September 29, 2014

This post had a title but then I used it as the punchline instead

This ridiculous little person is headed to her first ever day of daycare today, and for the first time since March, I'll have an uninterrupted morning in which to Do Things.

And I'll get another one next week! Three whole morning hours to myself, to squeal over and roll around in like Scrooge McDuck does in his piles of money.

The problem, of course, is that there are so many Things to Do, and the longer I've hung around in this mind of mine, the more evident it's become that - when faced with a very long menu of possible Things to Do, each Thing urgent-ish in its own peculiar way - I become paralyzed with the kind of indecision normally restricted to the sight of a display case full of many and exotic varieties of doughnut.

My strategy with Things is to pick one or two well ahead of time and spend all of my free mental energy in the hours leading up to the time in which those Things are to be done reminding myself which Things I'm going to do. You laugh, but otherwise the free hours arrive and I greet them with dithering, followed swiftly by Checking My Phone, General Tidying, Getting a Snack, and Feeling Guilty For Not Accomplishing Anything.

This is not my strategy with doughnuts, in case you were wondering.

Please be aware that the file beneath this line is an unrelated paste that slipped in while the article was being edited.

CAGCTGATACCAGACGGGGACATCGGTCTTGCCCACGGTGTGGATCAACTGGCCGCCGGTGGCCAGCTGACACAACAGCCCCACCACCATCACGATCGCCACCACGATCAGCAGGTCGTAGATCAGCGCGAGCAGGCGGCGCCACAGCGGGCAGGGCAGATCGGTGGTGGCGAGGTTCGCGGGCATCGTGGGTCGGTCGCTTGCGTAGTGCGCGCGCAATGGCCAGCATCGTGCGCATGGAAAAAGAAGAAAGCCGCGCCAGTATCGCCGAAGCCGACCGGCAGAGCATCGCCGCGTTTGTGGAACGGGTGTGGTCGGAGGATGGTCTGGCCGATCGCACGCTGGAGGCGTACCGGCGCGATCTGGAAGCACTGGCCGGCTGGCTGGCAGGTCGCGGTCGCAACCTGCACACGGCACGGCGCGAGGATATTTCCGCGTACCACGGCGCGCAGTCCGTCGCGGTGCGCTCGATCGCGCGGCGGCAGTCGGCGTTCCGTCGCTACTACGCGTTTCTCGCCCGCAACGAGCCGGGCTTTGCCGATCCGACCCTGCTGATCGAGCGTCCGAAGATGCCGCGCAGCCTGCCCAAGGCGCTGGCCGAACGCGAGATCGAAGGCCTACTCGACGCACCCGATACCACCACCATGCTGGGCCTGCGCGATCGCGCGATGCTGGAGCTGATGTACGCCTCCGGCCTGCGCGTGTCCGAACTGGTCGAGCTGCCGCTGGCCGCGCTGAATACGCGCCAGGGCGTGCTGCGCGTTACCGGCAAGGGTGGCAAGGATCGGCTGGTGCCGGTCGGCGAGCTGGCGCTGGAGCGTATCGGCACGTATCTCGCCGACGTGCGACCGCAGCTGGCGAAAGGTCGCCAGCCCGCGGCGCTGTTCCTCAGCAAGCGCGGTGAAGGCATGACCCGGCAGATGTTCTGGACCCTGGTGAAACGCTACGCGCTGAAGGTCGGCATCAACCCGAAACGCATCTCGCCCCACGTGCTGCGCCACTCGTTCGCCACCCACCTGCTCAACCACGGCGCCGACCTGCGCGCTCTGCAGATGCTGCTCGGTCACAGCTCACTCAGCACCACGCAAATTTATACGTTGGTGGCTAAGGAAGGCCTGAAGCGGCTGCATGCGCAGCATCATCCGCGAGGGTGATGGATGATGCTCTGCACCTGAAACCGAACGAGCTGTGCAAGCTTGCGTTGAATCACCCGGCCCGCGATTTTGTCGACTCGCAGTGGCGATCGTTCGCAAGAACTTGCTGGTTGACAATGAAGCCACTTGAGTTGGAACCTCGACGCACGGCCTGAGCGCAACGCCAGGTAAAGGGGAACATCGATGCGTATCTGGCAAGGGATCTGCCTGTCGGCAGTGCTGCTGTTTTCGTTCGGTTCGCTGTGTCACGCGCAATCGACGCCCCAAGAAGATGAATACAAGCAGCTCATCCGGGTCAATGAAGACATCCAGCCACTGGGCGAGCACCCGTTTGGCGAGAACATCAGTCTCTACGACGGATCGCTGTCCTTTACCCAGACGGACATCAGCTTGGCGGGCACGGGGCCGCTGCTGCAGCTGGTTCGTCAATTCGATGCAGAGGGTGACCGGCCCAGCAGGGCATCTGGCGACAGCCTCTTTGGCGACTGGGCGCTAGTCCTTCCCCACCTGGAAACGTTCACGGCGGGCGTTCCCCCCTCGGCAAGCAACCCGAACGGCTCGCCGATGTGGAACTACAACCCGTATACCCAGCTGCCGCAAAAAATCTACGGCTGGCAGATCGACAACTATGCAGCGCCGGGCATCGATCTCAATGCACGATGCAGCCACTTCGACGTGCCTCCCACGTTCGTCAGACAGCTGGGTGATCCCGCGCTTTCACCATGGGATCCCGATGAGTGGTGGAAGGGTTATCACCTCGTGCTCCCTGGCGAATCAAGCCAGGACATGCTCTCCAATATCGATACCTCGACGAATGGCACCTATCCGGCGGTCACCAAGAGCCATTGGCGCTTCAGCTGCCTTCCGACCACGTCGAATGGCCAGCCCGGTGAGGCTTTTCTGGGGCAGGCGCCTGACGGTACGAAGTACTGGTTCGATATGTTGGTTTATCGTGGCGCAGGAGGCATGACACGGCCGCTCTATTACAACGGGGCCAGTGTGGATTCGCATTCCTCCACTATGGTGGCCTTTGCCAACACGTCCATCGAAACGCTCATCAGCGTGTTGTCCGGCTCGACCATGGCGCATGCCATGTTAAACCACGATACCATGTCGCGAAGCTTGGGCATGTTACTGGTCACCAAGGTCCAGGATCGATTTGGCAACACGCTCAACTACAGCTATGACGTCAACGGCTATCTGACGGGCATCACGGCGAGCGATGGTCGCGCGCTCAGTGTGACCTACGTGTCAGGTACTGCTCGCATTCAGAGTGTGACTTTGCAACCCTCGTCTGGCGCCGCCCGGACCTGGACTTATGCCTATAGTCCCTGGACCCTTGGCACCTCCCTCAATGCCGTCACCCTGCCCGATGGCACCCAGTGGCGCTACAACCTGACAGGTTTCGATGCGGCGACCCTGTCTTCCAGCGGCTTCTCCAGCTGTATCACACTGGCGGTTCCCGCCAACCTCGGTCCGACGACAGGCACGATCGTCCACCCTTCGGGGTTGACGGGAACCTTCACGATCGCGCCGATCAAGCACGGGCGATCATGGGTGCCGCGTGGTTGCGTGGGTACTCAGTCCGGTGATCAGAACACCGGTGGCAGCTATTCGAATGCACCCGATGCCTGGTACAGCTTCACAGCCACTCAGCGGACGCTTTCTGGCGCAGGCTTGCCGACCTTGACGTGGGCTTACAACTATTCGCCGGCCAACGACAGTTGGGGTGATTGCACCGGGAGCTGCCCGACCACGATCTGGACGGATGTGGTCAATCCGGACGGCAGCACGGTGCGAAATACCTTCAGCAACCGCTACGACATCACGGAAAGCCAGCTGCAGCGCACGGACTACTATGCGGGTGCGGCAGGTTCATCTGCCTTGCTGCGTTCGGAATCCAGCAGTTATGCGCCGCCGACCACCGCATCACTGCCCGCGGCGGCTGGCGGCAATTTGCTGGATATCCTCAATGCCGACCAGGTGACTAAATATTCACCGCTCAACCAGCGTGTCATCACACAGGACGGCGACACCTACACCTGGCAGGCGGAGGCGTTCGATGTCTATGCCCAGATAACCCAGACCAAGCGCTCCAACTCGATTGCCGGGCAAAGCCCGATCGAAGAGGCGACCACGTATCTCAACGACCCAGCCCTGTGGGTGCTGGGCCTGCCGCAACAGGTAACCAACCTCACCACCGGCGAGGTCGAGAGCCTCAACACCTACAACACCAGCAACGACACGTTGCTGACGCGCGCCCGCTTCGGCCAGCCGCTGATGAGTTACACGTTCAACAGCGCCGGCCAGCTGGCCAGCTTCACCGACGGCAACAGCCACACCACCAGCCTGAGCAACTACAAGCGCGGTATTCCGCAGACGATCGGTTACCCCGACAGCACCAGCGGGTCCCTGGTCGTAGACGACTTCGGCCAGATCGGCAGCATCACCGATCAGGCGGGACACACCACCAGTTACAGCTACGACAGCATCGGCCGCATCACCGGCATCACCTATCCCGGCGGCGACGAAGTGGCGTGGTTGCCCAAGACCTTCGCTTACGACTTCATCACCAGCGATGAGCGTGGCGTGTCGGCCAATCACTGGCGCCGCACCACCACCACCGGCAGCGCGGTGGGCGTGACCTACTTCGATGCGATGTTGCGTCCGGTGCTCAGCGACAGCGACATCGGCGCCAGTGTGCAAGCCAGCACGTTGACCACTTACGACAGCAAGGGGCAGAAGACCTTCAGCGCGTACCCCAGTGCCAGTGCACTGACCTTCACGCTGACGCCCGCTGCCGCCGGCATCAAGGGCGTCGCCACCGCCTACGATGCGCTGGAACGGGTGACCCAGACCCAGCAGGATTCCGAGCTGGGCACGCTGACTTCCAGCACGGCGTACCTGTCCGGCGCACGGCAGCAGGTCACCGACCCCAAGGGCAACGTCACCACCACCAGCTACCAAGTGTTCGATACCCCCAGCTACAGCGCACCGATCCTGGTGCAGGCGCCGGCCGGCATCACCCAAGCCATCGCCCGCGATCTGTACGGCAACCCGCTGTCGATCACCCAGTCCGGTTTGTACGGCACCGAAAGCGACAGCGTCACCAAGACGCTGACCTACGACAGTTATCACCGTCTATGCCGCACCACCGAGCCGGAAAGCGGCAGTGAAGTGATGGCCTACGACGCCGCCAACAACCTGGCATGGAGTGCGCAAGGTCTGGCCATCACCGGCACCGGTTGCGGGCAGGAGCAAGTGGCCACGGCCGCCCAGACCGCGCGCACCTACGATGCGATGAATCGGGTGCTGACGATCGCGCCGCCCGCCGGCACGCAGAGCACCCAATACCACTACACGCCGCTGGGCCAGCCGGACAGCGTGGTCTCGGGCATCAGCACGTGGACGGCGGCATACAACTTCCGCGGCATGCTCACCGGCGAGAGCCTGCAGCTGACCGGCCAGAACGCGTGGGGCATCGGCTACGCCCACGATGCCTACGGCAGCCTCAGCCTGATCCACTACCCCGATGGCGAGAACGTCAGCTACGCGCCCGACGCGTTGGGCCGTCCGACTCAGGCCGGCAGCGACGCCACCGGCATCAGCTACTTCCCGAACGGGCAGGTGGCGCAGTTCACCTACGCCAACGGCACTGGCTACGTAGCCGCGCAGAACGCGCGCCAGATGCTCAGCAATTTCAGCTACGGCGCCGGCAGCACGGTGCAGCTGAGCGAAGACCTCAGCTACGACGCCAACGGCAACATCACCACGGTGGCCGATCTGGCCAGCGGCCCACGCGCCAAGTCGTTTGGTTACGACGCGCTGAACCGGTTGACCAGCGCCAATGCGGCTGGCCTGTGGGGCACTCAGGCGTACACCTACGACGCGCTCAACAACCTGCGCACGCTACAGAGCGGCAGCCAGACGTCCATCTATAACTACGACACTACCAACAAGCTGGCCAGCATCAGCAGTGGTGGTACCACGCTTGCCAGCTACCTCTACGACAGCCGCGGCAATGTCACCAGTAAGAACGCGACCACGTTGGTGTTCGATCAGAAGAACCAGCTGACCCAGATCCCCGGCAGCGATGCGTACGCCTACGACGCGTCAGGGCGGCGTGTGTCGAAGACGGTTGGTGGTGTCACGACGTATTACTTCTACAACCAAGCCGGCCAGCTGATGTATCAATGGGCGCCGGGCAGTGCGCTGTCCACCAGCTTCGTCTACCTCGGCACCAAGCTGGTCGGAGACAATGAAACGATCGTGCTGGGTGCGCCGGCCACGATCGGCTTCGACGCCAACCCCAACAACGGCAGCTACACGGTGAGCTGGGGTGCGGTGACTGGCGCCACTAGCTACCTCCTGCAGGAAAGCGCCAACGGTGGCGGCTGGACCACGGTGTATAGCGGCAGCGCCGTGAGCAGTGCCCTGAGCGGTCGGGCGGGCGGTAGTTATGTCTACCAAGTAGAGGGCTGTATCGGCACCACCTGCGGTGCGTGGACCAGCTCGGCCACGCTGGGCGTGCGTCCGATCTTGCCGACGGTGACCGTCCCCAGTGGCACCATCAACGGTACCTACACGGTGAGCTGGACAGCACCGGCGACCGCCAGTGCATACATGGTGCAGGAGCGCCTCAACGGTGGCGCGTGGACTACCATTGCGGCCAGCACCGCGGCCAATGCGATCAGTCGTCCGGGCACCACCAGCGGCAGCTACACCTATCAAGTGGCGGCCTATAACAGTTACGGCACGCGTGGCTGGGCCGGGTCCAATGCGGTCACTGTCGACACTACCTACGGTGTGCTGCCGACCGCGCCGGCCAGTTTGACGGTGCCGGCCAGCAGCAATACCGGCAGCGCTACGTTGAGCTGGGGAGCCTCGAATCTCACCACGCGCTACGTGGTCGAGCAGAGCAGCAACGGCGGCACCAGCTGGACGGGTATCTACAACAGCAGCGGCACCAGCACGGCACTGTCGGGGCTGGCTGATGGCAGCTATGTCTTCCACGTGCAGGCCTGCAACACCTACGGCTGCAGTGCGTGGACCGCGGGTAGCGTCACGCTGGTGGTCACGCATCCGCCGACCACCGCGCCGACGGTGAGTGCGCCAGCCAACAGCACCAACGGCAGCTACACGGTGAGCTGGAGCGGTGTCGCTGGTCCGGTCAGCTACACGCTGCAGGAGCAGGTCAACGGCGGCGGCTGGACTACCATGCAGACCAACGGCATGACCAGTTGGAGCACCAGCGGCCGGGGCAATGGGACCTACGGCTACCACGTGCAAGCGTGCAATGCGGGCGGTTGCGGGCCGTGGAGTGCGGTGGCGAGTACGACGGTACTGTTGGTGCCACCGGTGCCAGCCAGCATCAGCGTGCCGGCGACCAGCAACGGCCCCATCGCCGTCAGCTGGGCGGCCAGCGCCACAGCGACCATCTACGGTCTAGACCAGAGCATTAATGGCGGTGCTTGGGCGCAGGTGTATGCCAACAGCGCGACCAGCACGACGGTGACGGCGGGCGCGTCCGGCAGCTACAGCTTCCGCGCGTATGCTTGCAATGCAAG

It's 6:18AM. I have three hours and twelve minutes to decide. I feel like MacGyver in front of a bomb with a stick of gum.*

*Which, incidentally, I was going to use as the title of this post, but couldn't for obvious reasons.

September 22, 2014

Family Circles and Traffic Patterns

We were in the (stomach flu) hotel for a week.

One week.

When we came home, our house, which - if you remember, looked like this we left:

had undergone a dramatic transformation in the hands of the insurance emergency team and our friendly neighbourhood electricians, and now looked like this:

Yeah. Ask me why we agreed to check out of the hotel - the hotel, remember, that had free breakfast, a pool, electricity, and drywall...even paint - again? To save the insurance company money, I think. I dunno. I was still in shock from all the barfing.